As companies start back-to-office plans, many workers favour WFH


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Thanks to the global pandemic, we’ve been living a hurry-up-and-wait life for more than two years now. Yet, suddenly, there’s been a dramatic shift, with pandemic protocols easing up, travel opening up – and people heading back to their traditional work environments.

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While many are still working remotely, companies are starting to mandate back-to-office initiatives, which means so long to PJs or rolling out of bed and preparing that first cup of coffee of the day before firing up the computer.

Are people ready for this? Some are – yet many Canadians say they are not. A recent survey from the Amazon Business Return to Office Report, conducted with the Angus Reid Forum, reveals that half of Canadian office workers have yet to return to their respective offices – and many are hoping this will be the case for good.

“I seriously do not want to go back into the office,” said Katherine, in her thirties, who asked that her last name not be used as she does not want her employer to know how she feels. Katherine works in a mid-entry level position in an insurance firm in her city, and, “I was called in to the office two weeks ago to see how things were going. I found the whole experience difficult, including time to get ready in the morning, all the strangers on the subway on my way to work, and feeling isolated in my own workplace. I started getting anxious – the irony being I was doing the exact same work that I had been doing from home.”

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Katherine is not alone with her concerns, nor the idea of working from home permanently. The Amazon Business survey also revealed that half of Canadian office workers say working mostly or entirely remote is their “ideal scenario,” noting that the ability to work remotely along with flexible work hours are now more important to office workers than “workplace culture, development/growth opportunities and in-office perks,” as per the recent media release.

In fact, so strongly do many feel about heading back to a traditional office environment, two in five say they would look for another job rather than be mandated back to working full-time in the office.

“It’s clear the role that the physical office plays in the day-to-day work and satisfaction of employees has changed dramatically during the pandemic. We’re not going back to how things were before, and businesses need to adjust to the many operational realities that come with that,” said Nick Georgijev, country manager for Amazon Business Canada, in a recent media release. “Canadian employers will need to consider not just how and when to bring their employees back to the office, but if they should… and how to set that talent up for success from anywhere if they don’t return entirely.”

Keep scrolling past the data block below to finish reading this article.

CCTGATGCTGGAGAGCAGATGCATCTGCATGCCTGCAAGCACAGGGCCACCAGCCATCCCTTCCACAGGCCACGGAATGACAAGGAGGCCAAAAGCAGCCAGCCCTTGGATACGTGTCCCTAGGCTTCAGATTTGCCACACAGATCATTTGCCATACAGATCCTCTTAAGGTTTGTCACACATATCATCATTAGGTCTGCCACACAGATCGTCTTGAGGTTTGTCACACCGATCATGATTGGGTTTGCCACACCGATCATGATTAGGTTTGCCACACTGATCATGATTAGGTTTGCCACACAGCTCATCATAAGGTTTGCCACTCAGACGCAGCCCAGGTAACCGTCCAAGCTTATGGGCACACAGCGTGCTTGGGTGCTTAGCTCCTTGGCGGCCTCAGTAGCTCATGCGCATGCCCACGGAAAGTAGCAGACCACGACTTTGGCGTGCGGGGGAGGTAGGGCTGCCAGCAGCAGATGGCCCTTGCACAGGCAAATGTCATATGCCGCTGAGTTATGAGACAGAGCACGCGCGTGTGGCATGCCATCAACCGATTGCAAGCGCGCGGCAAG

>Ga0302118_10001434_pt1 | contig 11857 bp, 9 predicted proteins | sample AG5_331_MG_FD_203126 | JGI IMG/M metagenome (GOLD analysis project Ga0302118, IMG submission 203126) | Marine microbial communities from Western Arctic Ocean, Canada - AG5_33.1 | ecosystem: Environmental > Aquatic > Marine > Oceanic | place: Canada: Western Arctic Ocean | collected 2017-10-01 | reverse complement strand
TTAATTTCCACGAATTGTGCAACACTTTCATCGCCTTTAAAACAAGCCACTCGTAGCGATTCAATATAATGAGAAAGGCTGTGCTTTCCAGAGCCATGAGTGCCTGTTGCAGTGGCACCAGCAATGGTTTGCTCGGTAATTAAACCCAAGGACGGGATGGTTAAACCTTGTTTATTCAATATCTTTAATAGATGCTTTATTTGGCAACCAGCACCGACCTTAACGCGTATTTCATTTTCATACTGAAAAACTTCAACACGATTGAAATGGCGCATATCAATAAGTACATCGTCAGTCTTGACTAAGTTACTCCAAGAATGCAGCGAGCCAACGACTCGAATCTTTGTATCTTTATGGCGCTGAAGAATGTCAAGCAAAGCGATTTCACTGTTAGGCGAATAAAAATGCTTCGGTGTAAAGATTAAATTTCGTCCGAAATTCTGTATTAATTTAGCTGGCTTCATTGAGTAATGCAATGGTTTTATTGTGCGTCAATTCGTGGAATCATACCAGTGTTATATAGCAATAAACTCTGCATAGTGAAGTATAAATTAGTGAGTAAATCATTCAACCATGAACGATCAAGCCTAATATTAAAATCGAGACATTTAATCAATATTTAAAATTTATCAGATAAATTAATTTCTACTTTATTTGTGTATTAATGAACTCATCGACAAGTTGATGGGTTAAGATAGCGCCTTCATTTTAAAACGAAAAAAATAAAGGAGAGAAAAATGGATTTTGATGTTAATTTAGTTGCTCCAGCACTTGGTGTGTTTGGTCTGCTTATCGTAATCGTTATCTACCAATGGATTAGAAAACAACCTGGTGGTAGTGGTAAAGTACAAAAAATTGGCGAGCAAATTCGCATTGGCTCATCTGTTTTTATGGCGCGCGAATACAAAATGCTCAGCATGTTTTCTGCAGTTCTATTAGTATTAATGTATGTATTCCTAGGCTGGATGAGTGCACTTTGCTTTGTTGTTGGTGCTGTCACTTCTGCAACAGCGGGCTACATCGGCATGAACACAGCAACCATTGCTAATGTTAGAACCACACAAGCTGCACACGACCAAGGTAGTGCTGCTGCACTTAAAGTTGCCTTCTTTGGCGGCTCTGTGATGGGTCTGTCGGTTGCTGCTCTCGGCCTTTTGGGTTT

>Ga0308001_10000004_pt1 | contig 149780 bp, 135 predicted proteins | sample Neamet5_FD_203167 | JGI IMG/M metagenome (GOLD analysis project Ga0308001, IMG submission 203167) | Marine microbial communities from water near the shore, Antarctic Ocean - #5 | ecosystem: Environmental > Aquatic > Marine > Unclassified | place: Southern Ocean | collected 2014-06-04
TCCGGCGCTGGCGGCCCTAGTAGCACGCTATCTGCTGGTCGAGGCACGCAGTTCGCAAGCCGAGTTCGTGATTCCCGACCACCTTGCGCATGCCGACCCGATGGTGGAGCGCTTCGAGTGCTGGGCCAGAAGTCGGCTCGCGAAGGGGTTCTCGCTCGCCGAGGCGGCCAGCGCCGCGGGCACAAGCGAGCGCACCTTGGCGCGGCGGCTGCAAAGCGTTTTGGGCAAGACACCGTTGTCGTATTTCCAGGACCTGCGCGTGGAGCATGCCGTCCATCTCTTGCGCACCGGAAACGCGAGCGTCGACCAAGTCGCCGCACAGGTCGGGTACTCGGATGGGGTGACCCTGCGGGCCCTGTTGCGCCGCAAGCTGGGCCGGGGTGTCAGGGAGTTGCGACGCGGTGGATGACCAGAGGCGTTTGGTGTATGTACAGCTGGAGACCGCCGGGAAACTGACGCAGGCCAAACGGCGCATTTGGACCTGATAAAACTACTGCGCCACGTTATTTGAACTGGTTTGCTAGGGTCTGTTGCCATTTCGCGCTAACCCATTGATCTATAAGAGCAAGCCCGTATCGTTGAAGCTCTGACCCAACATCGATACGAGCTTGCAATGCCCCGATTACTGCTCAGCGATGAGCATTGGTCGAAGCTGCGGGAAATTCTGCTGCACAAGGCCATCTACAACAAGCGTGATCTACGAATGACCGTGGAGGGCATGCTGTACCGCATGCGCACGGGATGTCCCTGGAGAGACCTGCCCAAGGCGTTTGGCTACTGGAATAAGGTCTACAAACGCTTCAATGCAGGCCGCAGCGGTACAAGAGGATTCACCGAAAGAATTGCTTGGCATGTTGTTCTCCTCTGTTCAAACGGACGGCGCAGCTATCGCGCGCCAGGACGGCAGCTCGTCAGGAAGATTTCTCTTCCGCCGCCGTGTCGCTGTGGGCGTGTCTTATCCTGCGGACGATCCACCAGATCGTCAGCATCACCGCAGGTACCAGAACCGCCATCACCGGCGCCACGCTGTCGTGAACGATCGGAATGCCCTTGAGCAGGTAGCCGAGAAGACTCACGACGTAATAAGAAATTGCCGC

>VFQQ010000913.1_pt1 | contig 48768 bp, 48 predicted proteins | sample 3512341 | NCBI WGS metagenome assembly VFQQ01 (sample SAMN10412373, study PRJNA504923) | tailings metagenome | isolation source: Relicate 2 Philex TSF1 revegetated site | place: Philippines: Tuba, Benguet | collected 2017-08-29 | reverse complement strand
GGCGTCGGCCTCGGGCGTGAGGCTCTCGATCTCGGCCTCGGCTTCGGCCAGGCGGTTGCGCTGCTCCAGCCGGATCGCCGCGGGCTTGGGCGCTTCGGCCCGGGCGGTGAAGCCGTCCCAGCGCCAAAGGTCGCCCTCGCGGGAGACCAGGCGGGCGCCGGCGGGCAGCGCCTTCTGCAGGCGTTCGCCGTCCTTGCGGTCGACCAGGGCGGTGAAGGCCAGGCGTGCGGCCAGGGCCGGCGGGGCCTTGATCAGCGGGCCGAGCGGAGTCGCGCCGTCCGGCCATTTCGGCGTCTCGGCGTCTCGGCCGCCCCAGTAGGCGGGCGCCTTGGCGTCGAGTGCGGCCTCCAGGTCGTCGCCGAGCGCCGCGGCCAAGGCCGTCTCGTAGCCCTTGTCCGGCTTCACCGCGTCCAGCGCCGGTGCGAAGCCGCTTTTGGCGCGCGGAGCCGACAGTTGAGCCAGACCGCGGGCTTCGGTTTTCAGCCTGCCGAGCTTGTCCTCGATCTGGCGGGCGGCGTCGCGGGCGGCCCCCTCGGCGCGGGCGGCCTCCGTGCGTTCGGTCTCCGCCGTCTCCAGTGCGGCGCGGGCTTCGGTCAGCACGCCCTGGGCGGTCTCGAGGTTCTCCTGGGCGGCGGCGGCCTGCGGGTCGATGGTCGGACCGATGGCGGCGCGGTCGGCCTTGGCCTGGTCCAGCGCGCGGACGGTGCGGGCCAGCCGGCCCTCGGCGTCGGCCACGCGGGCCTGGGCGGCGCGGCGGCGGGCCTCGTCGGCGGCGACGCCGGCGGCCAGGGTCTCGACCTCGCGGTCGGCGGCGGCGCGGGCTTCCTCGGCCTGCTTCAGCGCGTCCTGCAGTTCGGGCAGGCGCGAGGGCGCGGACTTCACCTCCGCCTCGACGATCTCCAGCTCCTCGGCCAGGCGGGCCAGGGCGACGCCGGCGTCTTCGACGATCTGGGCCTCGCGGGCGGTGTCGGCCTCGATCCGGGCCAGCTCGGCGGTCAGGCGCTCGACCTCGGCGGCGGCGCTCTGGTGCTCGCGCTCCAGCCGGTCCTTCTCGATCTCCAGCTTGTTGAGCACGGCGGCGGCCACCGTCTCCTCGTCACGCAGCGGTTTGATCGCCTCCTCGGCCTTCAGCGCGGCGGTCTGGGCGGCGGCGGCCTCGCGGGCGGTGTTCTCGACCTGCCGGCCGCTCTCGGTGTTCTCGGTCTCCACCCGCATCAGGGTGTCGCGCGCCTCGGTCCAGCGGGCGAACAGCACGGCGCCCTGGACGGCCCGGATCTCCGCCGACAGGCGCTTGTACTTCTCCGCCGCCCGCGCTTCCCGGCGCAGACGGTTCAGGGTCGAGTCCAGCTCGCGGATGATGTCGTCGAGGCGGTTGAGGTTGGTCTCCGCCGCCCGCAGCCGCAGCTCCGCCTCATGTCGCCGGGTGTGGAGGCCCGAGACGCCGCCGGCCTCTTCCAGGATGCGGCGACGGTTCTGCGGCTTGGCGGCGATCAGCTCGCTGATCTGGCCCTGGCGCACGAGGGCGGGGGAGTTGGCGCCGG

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Canadians did become comfortable working remotely during the pandemic, even though various research showed these same workers put in more hours on the job for fear they weren’t working up to their potential when there was no physical person to report to, zoom meetings notwithstanding.

Meanwhile, a new survey from the National Payroll Institute ( on remote work noted that “although working from anywhere isn’t prevalent yet, Canadian employers would be wise to get ahead of the curve by preparing policies and processes to offer the increasing flexibility that workers are seeking out,” said Peter Tzanetakis, president of the National Payroll Institute, in a recent media release.

“In February 2020, working from home and hybrid models were not top of mind. Today, flexibility is an expectation and key differentiator for businesses competing for talent in a limited pool… it’s not a huge leap to think the ability to work not just from home but from anywhere (in the world) will be next.”

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A hybrid model may be the answer, reported the Financial Post on a KPMG survey that stated “most workers in Canada want to return to the office, but about three quarters prefer a ‘hybrid’ model that allows some flexibility to work remotely.”

For now, it’s the paycheque that overrides the desire to work from anywhere, says the National Payroll Institute – and this includes the lure of working remotely from a different city, province, even country.

“Presently, with offices reopening after two long years, the factor trumping any of the above reasons that draw workers to lands far and wide is their pay. Seventy-seven per cent of respondents indicated that they would not accept any pay decrease as a trade-off for geographical freedom. And those few who are willing to sacrifice some salary say that they are not willing to sacrifice much. Only four per cent would accept a decrease of 20% or more,” as per the organization’s recent media release.

“If working from anywhere is the next step, it is vital for businesses to tap into the expertise of their payroll professionals to help them and their employees safely navigate these complex challenges,” adds Tzanetakis, in the same release.

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